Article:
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Old 07-09-2004, 11:30 PM   #6
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Thanks for the nice instructions Uwe.

Were you able to put it back together and did the door work smoothly?
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Old 07-09-2004, 11:57 PM   #7
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Ahm, no. I had the bathroom refinished, including the tambour. The paint coating is thick, too thick for the track, I found out.
It was sliding fine before, now it's very sticky, and only opens about 1/2.
So, I will be doing the same thing you're doing, AGAIN.
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Old 07-10-2004, 12:31 AM   #8
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Like the saying goes, you do it right cause you do it twice

Lets have a race to see who gets it working smoothly first.

Ready?

Set?

GO!
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Old 07-10-2004, 10:01 PM   #9
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OK, I did it...

I cut the small trim piece because the risk of totally ruining it since it was so brittle. This gave me access to drill out the rivets.
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Old 07-10-2004, 10:03 PM   #10
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BTW, now I learned you only need to undo the bottom trim piece. And all the rivets on the bottom of the cabinet holding the lower track on. This way you can drop the lower track to get the door out.

I got the door out and the two track pieces. You can see how dirty the door bottom is from 30 years of scum.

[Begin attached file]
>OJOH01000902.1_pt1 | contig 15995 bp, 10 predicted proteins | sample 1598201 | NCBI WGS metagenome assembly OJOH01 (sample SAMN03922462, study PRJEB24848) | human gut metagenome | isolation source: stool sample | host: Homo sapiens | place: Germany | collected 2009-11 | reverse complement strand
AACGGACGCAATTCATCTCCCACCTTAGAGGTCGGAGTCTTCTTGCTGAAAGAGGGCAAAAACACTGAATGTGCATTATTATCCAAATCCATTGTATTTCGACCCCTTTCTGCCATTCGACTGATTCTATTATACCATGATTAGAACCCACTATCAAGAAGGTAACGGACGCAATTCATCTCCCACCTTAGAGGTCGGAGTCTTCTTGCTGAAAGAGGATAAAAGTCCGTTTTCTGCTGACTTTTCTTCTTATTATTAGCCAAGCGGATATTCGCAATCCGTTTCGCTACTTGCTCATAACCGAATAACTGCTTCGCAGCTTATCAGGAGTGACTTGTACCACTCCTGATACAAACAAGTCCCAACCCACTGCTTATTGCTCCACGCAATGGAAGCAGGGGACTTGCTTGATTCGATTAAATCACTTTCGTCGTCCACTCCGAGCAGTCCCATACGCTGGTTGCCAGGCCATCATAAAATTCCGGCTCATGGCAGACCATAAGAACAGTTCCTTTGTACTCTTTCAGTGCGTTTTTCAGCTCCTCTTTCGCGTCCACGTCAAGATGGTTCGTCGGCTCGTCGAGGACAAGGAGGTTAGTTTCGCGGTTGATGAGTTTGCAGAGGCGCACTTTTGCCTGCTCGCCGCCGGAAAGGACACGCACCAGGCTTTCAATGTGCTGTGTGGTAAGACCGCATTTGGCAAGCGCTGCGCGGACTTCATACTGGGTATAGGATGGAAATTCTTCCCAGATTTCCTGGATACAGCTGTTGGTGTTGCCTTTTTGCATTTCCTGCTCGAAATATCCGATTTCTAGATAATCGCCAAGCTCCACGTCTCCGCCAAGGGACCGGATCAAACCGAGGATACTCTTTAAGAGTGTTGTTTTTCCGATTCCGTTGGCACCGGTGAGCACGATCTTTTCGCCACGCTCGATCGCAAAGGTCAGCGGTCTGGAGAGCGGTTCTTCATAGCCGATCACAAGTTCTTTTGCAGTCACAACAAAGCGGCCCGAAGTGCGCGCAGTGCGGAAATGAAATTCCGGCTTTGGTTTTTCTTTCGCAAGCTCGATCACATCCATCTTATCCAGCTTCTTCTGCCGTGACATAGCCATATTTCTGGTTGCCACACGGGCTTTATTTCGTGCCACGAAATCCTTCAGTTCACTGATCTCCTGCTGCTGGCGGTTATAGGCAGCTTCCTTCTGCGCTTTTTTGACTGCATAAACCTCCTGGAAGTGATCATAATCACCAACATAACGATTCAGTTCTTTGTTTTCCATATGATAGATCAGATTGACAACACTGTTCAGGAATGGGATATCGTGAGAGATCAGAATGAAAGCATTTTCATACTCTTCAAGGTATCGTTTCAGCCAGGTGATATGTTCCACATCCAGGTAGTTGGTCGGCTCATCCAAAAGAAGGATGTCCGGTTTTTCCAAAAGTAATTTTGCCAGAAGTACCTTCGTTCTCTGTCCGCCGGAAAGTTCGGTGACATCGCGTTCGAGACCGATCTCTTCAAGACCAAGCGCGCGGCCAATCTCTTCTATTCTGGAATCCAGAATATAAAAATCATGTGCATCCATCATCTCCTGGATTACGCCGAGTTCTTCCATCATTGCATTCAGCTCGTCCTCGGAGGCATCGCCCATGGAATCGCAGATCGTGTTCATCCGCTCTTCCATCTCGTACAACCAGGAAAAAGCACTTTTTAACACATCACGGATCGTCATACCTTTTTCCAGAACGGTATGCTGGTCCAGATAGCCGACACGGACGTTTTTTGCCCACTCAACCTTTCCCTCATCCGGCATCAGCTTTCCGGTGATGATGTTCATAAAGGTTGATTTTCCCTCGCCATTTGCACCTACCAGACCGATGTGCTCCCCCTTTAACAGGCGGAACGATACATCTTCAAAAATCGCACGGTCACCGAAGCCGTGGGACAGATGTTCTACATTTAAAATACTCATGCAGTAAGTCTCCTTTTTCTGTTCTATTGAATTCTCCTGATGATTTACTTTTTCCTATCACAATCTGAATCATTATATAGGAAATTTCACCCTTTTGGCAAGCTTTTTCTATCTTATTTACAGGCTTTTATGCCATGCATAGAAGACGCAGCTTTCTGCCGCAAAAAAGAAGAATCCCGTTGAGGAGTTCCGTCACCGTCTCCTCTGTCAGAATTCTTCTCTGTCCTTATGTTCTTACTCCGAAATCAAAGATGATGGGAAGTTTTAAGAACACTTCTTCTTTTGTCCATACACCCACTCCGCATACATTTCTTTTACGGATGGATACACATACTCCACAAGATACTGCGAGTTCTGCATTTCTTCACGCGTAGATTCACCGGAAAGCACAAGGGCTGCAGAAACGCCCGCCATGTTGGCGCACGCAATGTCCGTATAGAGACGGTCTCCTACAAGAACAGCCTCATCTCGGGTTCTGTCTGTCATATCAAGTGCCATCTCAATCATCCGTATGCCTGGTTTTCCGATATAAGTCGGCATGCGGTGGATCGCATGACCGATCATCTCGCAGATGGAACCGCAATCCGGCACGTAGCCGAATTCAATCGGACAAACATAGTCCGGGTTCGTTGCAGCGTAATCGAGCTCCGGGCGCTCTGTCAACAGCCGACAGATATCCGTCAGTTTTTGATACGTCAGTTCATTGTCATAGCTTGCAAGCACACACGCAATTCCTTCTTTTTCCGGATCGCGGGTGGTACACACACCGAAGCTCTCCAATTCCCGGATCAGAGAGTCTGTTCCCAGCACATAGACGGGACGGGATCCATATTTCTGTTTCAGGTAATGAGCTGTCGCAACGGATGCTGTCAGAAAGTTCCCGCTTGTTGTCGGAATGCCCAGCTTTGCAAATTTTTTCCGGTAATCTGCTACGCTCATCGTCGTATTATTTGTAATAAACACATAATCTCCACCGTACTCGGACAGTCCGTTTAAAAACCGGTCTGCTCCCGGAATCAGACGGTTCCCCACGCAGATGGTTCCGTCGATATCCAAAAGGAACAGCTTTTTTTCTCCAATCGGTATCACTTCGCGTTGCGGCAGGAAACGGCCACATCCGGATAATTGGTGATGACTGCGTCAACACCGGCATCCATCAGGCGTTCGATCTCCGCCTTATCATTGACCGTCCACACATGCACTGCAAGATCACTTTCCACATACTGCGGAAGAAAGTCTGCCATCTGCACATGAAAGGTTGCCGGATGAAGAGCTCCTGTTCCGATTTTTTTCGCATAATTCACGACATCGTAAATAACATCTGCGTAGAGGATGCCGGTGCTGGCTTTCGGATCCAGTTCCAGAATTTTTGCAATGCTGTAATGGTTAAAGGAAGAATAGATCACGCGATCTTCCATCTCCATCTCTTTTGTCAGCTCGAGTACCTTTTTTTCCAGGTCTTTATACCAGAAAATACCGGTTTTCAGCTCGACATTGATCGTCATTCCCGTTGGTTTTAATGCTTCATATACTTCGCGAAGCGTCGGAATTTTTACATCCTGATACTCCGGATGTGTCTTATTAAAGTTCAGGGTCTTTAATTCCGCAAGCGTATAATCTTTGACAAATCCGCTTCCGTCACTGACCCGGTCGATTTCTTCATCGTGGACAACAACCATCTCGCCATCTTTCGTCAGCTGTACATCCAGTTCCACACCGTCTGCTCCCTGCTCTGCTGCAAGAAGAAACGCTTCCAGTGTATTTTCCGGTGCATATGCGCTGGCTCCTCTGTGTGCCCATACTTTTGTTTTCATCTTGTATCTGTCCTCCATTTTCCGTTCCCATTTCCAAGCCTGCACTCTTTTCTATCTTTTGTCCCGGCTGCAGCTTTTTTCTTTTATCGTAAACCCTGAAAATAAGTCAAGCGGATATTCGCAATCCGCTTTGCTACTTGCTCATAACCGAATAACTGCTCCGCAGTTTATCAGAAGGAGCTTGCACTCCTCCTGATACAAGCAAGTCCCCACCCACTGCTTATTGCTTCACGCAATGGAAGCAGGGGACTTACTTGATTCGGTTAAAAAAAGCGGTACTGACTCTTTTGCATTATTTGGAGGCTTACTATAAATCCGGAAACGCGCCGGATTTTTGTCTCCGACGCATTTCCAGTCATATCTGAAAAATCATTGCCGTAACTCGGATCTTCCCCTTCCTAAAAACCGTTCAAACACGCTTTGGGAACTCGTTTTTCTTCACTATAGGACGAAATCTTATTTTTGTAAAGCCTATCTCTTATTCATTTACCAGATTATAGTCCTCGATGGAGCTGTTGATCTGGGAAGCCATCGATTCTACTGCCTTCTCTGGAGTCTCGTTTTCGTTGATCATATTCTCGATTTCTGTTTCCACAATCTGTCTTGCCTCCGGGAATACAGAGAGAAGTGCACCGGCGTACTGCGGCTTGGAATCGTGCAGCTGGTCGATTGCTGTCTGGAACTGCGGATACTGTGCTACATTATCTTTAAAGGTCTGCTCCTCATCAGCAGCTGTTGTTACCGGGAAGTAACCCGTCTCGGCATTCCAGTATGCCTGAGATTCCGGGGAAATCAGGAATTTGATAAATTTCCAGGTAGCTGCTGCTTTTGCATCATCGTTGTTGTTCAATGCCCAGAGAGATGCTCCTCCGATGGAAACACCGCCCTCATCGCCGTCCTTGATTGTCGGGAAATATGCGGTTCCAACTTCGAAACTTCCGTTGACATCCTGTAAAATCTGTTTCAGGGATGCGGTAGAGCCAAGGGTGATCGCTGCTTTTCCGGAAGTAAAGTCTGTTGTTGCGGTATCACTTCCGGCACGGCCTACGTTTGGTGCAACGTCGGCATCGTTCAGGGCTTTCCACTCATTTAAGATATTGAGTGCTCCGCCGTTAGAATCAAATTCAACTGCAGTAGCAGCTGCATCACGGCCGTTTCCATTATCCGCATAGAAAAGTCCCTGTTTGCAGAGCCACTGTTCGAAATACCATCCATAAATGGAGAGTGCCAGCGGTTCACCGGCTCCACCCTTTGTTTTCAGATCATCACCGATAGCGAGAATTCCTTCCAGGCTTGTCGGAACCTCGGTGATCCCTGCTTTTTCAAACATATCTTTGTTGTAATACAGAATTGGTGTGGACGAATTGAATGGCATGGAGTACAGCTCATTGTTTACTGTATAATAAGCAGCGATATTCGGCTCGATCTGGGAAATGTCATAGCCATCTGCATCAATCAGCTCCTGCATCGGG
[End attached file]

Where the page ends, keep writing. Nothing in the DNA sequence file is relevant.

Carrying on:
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Old 07-10-2004, 10:06 PM   #11
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Next, I cleaned the door and track pieces with simple green and got all the scum off. Then I lightly sanded it with 220 grit sand paper along the top and bottom edges to make is smooth.

Next I took a candle and ran the wax across the bottom and top cabinet door to give it something to glide on. Also put some wax in the track pieces.
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Old 07-10-2004, 10:10 PM   #12
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Finally I cleaned the track in the trailer with the brush and got it spotless. I reasembled everything carefully and got it all back together.

And the final verdict is.... it was a good way to waste 4 hours. The door still only opens about a foot from the right. After it gets past that the door starts binding and folding on itself. I think it is just a terrible design.

So the only good thing about the experience is at least I tried and I don't have to wonder if I can get it working. I can't

My advice to someone who wants to attempt this is to just live with it or rip it out all together and put something different in!
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Old 07-11-2004, 12:29 AM   #13
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Shucks! My door worked well before I had it painted. After having it painted it is sticking, just like yours.
Ok, i won't mess with it any longer.
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Old 07-11-2004, 09:44 AM   #14
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Bathroom tambor

SafariTim,
I had the same problem with our '71 Safari bathroom tambor. After taking it out several times and working with it, I finally gave up and closed the door and don't plan to ever try to open it again. Just won't slide open and closed without a lot of cussin'. Really don't need the space anyway.
Dan